enemy's limbers or small magazines. Upon the 18th received orders from Fifth Corps headquarters relieving me from the command of Brigadier-General Ayres and placing me under Brigadier-General Cutler, commanding Fourth Division, Fifth Army Corps, as my position was upon General Cutler's line. The enemy's mortar battery remaining inactive, and there being no apparent effort on the part of the enemy to strengthen their fortifications in my front, did not open fire again until the 30th. Upon the 23rd was, by Special Orders, Numbers 179, headquarters Fifth Army Corps, returned to the command of Colonel Wainwright, commanding Artillery Brigade, and by him, upon the 29th, placed under the supervision of Major R. H. Fitzhugh. Received orders from Major Fitzhugh to open fire as noon as the mine should be sprung upon the front of the Ninth Corps line upon the morning of the 30th, which I did, continuing to fire during the day as often as the enemy opened from their mortar battery in my front, as per directions of Captain Mink, who succeeded Major Fitzhugh.
I have the honor to report no casualties in the command from the time of taking position to the time of being ordered to return to my old camp, August 2, 1864.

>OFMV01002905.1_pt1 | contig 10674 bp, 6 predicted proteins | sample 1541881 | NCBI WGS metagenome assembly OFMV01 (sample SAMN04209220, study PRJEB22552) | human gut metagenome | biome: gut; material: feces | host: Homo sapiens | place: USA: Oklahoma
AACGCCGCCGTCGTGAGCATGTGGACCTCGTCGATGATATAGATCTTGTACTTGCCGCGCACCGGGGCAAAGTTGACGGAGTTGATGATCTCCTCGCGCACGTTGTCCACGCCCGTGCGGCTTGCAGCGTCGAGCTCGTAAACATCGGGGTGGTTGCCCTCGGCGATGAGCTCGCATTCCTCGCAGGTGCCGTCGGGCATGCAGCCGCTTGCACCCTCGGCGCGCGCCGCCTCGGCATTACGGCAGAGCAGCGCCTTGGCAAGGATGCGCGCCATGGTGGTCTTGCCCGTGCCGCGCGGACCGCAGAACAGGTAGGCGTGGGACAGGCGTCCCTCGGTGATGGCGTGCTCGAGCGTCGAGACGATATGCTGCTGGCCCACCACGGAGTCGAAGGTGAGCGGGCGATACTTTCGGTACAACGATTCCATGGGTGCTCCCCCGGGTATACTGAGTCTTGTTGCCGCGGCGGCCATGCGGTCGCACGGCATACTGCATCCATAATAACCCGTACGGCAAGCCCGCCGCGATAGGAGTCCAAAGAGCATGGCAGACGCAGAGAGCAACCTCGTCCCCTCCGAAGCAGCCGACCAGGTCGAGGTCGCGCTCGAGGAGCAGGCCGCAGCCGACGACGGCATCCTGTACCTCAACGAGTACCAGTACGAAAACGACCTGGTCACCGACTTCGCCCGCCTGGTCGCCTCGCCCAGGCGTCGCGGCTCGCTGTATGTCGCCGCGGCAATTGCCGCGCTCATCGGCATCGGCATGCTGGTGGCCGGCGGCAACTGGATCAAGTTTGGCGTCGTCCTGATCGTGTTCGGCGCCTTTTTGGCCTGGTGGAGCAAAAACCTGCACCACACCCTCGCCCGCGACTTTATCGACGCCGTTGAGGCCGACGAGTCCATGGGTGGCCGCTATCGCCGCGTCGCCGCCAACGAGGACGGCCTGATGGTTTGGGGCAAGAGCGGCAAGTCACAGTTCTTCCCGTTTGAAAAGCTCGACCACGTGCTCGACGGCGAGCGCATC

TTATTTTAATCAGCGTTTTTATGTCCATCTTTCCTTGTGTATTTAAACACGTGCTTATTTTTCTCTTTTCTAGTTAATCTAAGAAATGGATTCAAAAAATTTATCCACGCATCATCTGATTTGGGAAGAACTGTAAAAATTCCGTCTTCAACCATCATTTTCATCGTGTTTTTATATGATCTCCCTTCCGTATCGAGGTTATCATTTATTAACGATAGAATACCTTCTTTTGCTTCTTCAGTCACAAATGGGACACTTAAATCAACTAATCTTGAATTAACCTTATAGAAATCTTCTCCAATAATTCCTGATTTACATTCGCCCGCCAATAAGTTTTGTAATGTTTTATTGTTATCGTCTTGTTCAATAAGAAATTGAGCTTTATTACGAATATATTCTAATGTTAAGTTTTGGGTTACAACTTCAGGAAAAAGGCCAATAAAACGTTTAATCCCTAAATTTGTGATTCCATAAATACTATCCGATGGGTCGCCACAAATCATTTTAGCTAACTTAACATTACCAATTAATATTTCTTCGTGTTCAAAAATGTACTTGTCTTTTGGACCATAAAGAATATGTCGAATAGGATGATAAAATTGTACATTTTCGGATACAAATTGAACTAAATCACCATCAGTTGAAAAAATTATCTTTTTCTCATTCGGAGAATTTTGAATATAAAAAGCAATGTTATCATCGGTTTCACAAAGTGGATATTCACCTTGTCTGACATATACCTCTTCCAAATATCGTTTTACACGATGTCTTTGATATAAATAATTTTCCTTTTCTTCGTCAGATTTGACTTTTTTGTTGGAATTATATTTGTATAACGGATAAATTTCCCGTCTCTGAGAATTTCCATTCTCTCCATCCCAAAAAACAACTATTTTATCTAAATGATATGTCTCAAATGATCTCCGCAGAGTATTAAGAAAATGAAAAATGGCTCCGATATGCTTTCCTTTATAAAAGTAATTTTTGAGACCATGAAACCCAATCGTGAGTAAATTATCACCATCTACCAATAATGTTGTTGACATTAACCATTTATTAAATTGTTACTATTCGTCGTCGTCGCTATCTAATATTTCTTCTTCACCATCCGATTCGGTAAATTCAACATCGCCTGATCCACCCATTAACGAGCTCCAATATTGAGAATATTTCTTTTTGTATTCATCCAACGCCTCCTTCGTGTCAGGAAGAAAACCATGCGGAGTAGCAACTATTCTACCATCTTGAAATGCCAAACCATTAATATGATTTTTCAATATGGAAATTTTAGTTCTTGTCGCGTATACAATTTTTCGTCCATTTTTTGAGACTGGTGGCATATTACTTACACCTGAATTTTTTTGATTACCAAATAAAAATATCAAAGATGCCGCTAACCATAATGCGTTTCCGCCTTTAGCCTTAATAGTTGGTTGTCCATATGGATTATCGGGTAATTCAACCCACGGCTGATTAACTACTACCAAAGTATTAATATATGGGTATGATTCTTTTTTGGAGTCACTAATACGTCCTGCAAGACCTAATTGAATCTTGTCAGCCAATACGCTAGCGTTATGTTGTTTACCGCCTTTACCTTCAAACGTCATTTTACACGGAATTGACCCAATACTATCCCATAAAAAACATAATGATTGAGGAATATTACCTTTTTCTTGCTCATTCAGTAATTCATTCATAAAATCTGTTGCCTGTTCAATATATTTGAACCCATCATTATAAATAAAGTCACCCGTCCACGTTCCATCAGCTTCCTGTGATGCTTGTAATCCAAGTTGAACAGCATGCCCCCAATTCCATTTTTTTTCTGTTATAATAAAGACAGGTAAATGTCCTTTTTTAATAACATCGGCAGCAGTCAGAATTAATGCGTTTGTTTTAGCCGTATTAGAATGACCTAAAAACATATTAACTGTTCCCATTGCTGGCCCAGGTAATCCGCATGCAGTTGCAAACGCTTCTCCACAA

JAMES B. HAZELTON,
First Lieutenant, First New York Light Artillery.
Lieutenant FORD. MORRIS,
Actg. Asst. Adjt. General, Artillery Brigade, Fifth Corps.
Numbers 146. Reports of Captain Charles E. Mink, Battery H, First New York Light Artillery, of operations June 18-July 30.
NEAR PETERSBURG, VA., July 29, 1864.
June 18, engaged the enemy before Petersburg, Va., advancing by battery with the other batteries of the brigade under fire of the enemy's artillery. At 4 p.m. we threw up lunettes and placed the battery in position on the right of the Fifth Corps nearly opposite the reservoir; fired a number of shot into the enemy's works, cutting down their work around two of their guns in such manner as to give our sharpshooters command of their pieces. The battery fired, during the day, 213 solid shot, 84 case-shot, and 6 shells. I am sorry to state that one of my men lost his right arm by the premature discharge of a gun, the first in the battery since its organization. June 19, the enemy attempted to open the battery in our front, but we kept it silent all day, firing twenty-seven solid shot, losing 7 horses by sharpshooters. June 20, fired forty-eight solid shot at the enemy's works, cutting them up in such a manner as to keep them at work repairing all day. June 22, fired a few shot through the buildings in rear of the enemy's works to drive out their riflemen, who annoyed our people very much. June 23, we fired eight solid shot and seventeen shell at the buildings containing sharpshooters, setting one of them on fire and driving the enemy out of another. On the morning of the 24th moved to the rear and camped near General Warren's headquarters. The next morning inspected the battery, and,
* For portion of report (here omitted) covering operations from May 8 to June 3, 1864, see Vol. XXXVI, Part I, p. 654.